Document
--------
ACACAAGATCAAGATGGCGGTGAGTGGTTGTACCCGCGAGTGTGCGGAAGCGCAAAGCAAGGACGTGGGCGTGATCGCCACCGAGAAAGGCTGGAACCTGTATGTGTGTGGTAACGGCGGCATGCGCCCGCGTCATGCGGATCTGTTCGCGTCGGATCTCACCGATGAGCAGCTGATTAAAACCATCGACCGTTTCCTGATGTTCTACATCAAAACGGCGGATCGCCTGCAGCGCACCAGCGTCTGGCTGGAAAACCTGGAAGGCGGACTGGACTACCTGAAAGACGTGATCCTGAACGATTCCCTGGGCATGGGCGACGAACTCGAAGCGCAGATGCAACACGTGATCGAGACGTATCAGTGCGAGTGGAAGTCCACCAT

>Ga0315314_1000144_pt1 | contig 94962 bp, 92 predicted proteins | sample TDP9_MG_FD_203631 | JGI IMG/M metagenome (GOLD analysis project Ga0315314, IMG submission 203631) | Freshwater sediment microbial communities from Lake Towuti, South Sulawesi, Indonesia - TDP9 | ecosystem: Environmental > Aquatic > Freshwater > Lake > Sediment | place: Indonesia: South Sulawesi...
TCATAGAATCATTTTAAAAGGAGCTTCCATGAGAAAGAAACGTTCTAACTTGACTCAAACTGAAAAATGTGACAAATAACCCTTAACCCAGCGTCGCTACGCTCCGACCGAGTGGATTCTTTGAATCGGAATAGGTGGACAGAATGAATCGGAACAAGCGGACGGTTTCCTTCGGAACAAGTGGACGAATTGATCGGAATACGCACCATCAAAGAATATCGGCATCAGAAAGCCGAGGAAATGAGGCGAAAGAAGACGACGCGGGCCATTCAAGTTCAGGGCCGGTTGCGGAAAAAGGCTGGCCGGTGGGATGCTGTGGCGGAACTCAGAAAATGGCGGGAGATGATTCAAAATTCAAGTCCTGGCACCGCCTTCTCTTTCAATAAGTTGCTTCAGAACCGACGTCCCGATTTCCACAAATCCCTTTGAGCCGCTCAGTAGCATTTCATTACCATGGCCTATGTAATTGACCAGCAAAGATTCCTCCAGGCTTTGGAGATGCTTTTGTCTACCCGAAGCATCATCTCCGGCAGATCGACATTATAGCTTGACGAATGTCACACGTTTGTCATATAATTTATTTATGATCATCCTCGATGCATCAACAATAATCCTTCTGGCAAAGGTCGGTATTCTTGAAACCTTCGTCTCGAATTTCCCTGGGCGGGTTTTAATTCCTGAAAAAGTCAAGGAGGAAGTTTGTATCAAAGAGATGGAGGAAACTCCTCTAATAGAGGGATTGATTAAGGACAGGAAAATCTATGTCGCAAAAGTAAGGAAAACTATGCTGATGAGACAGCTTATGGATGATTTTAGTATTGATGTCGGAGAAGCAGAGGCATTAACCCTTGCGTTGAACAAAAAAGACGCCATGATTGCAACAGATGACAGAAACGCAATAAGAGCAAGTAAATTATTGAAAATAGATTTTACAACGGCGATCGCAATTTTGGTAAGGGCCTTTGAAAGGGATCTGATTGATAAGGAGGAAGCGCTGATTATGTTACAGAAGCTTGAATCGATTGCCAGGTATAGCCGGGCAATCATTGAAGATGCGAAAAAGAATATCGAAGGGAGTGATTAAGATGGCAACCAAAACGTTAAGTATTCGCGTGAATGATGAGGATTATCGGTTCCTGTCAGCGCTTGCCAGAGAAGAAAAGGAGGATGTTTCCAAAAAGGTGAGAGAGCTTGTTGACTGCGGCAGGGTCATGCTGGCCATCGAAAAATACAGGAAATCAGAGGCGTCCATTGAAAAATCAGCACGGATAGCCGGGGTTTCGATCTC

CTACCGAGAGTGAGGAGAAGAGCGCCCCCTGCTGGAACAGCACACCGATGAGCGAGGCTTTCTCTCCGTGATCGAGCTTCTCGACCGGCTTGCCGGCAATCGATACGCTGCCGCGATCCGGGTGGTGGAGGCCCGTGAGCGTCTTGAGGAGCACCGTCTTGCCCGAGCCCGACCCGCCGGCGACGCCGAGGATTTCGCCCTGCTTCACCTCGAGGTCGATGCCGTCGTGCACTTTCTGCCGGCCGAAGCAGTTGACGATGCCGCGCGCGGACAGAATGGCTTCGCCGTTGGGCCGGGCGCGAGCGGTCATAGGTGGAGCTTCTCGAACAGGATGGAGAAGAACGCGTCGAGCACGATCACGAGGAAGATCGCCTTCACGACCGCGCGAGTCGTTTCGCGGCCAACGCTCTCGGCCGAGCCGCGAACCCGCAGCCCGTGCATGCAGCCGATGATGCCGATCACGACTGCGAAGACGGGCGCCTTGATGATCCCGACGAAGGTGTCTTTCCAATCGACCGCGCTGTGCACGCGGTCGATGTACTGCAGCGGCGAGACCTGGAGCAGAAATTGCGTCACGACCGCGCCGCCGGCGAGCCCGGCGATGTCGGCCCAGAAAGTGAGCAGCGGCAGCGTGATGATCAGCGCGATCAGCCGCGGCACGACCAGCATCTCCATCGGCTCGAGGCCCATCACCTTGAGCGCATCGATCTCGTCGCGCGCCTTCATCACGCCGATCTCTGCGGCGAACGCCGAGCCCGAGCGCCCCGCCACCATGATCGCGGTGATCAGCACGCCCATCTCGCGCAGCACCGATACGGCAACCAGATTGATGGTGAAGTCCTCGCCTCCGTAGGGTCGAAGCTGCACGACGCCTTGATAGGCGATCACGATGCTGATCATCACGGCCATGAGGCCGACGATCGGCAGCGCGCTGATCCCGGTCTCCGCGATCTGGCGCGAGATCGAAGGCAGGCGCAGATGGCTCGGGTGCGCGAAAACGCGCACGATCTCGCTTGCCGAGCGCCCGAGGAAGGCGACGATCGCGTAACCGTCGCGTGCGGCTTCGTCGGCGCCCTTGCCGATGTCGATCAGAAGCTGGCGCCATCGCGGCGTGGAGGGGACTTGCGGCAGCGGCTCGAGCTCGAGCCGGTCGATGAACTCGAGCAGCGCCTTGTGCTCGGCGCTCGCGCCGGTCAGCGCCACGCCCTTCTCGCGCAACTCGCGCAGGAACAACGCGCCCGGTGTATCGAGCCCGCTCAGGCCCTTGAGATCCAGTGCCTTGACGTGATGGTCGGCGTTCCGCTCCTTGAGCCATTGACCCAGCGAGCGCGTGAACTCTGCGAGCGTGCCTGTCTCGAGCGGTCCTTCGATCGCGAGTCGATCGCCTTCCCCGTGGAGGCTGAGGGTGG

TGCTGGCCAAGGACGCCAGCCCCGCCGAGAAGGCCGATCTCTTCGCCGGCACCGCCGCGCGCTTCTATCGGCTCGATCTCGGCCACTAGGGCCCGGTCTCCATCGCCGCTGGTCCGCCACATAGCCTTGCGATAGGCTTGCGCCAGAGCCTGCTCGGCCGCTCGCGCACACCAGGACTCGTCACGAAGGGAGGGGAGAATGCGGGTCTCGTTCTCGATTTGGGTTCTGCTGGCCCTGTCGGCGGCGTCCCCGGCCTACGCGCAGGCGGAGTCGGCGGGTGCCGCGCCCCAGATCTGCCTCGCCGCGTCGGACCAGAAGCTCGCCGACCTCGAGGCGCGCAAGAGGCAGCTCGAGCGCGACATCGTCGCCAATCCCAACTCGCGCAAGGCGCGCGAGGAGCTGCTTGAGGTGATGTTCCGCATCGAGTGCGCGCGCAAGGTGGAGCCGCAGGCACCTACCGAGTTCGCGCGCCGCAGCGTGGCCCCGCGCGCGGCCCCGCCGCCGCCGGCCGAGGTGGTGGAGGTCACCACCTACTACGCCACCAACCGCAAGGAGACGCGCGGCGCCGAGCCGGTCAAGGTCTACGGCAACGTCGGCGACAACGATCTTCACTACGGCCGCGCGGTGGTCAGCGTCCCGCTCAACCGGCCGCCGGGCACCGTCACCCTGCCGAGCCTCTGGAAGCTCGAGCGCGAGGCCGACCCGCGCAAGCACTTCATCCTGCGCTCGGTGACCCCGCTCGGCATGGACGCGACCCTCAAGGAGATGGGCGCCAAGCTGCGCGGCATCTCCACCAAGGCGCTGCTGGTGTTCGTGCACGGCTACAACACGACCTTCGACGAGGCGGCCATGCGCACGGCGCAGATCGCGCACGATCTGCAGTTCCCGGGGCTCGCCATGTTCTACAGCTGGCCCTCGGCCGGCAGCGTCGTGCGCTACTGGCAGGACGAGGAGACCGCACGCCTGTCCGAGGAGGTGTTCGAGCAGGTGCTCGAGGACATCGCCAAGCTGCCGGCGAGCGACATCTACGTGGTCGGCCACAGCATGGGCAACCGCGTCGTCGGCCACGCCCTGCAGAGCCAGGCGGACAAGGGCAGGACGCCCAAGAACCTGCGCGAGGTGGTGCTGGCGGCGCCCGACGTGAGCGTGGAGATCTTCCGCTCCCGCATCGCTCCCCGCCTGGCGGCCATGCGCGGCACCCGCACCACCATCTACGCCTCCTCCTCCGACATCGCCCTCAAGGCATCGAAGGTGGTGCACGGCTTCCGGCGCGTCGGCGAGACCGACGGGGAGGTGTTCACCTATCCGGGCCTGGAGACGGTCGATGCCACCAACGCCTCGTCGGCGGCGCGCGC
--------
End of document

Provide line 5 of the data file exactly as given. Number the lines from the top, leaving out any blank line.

TGCTGGCCAAGGACGCCAGCCCCGCCGAGAAGGCCGATCTCTTCGCCGGCACCGCCGCGCGCTTCTATCGGCTCGATCTCGGCCACTAGGGCCCGGTCTCCATCGCCGCTGGTCCGCCACATAGCCTTGCGATAGGCTTGCGCCAGAGCCTGCTCGGCCGCTCGCGCACACCAGGACTCGTCACGAAGGGAGGGGAGAATGCGGGTCTCGTTCTCGATTTGGGTTCTGCTGGCCCTGTCGGCGGCGTCCCCGGCCTACGCGCAGGCGGAGTCGGCGGGTGCCGCGCCCCAGATCTGCCTCGCCGCGTCGGACCAGAAGCTCGCCGACCTCGAGGCGCGCAAGAGGCAGCTCGAGCGCGACATCGTCGCCAATCCCAACTCGCGCAAGGCGCGCGAGGAGCTGCTTGAGGTGATGTTCCGCATCGAGTGCGCGCGCAAGGTGGAGCCGCAGGCACCTACCGAGTTCGCGCGCCGCAGCGTGGCCCCGCGCGCGGCCCCGCCGCCGCCGGCCGAGGTGGTGGAGGTCACCACCTACTACGCCACCAACCGCAAGGAGACGCGCGGCGCCGAGCCGGTCAAGGTCTACGGCAACGTCGGCGACAACGATCTTCACTACGGCCGCGCGGTGGTCAGCGTCCCGCTCAACCGGCCGCCGGGCACCGTCACCCTGCCGAGCCTCTGGAAGCTCGAGCGCGAGGCCGACCCGCGCAAGCACTTCATCCTGCGCTCGGTGACCCCGCTCGGCATGGACGCGACCCTCAAGGAGATGGGCGCCAAGCTGCGCGGCATCTCCACCAAGGCGCTGCTGGTGTTCGTGCACGGCTACAACACGACCTTCGACGAGGCGGCCATGCGCACGGCGCAGATCGCGCACGATCTGCAGTTCCCGGGGCTCGCCATGTTCTACAGCTGGCCCTCGGCCGGCAGCGTCGTGCGCTACTGGCAGGACGAGGAGACCGCACGCCTGTCCGAGGAGGTGTTCGAGCAGGTGCTCGAGGACATCGCCAAGCTGCCGGCGAGCGACATCTACGTGGTCGGCCACAGCATGGGCAACCGCGTCGTCGGCCACGCCCTGCAGAGCCAGGCGGACAAGGGCAGGACGCCCAAGAACCTGCGCGAGGTGGTGCTGGCGGCGCCCGACGTGAGCGTGGAGATCTTCCGCTCCCGCATCGCTCCCCGCCTGGCGGCCATGCGCGGCACCCGCACCACCATCTACGCCTCCTCCTCCGACATCGCCCTCAAGGCATCGAAGGTGGTGCACGGCTTCCGGCGCGTCGGCGAGACCGACGGGGAGGTGTTCACCTATCCGGGCCTGGAGACGGTCGATGCCACCAACGCCTCGTCGGCGGCGCGCGC